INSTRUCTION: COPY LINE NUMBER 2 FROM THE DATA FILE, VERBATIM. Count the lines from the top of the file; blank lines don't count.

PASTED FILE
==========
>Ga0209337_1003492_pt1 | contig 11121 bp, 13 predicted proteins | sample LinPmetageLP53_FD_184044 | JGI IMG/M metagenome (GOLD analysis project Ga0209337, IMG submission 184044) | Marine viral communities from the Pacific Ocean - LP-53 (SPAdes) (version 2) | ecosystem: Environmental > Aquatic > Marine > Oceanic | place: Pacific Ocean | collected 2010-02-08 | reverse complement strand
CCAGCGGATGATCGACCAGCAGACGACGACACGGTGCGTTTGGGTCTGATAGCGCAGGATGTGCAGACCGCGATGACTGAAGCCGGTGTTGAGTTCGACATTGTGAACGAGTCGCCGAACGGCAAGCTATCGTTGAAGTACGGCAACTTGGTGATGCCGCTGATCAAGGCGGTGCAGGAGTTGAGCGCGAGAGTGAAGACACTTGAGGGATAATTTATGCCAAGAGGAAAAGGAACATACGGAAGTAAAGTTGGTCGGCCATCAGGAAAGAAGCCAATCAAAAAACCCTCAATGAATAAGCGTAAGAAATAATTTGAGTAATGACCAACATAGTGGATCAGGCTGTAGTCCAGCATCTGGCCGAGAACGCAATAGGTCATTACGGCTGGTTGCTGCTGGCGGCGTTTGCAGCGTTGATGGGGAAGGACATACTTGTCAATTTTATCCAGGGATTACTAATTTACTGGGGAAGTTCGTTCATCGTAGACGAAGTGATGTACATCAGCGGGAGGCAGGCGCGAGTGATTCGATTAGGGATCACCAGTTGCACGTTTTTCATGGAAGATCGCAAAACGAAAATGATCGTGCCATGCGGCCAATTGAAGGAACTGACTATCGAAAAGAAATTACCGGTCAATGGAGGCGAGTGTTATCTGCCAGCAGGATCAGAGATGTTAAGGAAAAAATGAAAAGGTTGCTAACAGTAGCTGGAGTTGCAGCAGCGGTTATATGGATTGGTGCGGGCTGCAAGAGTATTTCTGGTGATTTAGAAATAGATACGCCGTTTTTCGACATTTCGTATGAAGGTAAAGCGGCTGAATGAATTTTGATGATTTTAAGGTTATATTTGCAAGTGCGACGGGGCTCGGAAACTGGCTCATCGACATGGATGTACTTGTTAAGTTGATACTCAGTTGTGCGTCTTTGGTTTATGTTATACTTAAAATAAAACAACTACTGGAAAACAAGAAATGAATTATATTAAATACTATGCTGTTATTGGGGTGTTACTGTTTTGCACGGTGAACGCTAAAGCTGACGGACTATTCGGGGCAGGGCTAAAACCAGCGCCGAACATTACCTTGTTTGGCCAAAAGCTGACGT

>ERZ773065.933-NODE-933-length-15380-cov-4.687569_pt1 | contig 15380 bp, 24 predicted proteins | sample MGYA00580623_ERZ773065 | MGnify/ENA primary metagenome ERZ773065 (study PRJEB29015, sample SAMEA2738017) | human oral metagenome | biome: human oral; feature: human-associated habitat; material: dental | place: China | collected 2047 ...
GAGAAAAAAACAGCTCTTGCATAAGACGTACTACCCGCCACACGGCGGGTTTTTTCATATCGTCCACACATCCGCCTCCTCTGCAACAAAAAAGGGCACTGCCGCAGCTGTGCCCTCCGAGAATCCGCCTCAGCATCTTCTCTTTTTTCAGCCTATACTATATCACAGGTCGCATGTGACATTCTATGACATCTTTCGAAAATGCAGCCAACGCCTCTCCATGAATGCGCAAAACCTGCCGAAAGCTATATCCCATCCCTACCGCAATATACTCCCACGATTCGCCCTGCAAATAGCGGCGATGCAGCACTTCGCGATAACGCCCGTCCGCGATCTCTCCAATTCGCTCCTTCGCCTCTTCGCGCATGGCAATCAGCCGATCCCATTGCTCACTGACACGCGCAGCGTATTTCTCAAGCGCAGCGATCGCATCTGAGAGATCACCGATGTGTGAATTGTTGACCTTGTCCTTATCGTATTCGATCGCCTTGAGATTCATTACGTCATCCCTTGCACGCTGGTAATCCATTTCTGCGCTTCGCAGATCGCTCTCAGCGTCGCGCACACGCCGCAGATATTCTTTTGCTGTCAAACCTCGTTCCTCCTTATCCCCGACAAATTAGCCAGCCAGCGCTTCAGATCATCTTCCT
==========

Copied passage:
CCAGCGGATGATCGACCAGCAGACGACGACACGGTGCGTTTGGGTCTGATAGCGCAGGATGTGCAGACCGCGATGACTGAAGCCGGTGTTGAGTTCGACATTGTGAACGAGTCGCCGAACGGCAAGCTATCGTTGAAGTACGGCAACTTGGTGATGCCGCTGATCAAGGCGGTGCAGGAGTTGAGCGCGAGAGTGAAGACACTTGAGGGATAATTTATGCCAAGAGGAAAAGGAACATACGGAAGTAAAGTTGGTCGGCCATCAGGAAAGAAGCCAATCAAAAAACCCTCAATGAATAAGCGTAAGAAATAATTTGAGTAATGACCAACATAGTGGATCAGGCTGTAGTCCAGCATCTGGCCGAGAACGCAATAGGTCATTACGGCTGGTTGCTGCTGGCGGCGTTTGCAGCGTTGATGGGGAAGGACATACTTGTCAATTTTATCCAGGGATTACTAATTTACTGGGGAAGTTCGTTCATCGTAGACGAAGTGATGTACATCAGCGGGAGGCAGGCGCGAGTGATTCGATTAGGGATCACCAGTTGCACGTTTTTCATGGAAGATCGCAAAACGAAAATGATCGTGCCATGCGGCCAATTGAAGGAACTGACTATCGAAAAGAAATTACCGGTCAATGGAGGCGAGTGTTATCTGCCAGCAGGATCAGAGATGTTAAGGAAAAAATGAAAAGGTTGCTAACAGTAGCTGGAGTTGCAGCAGCGGTTATATGGATTGGTGCGGGCTGCAAGAGTATTTCTGGTGATTTAGAAATAGATACGCCGTTTTTCGACATTTCGTATGAAGGTAAAGCGGCTGAATGAATTTTGATGATTTTAAGGTTATATTTGCAAGTGCGACGGGGCTCGGAAACTGGCTCATCGACATGGATGTACTTGTTAAGTTGATACTCAGTTGTGCGTCTTTGGTTTATGTTATACTTAAAATAAAACAACTACTGGAAAACAAGAAATGAATTATATTAAATACTATGCTGTTATTGGGGTGTTACTGTTTTGCACGGTGAACGCTAAAGCTGACGGACTATTCGGGGCAGGGCTAAAACCAGCGCCGAACATTACCTTGTTTGGCCAAAAGCTGACGT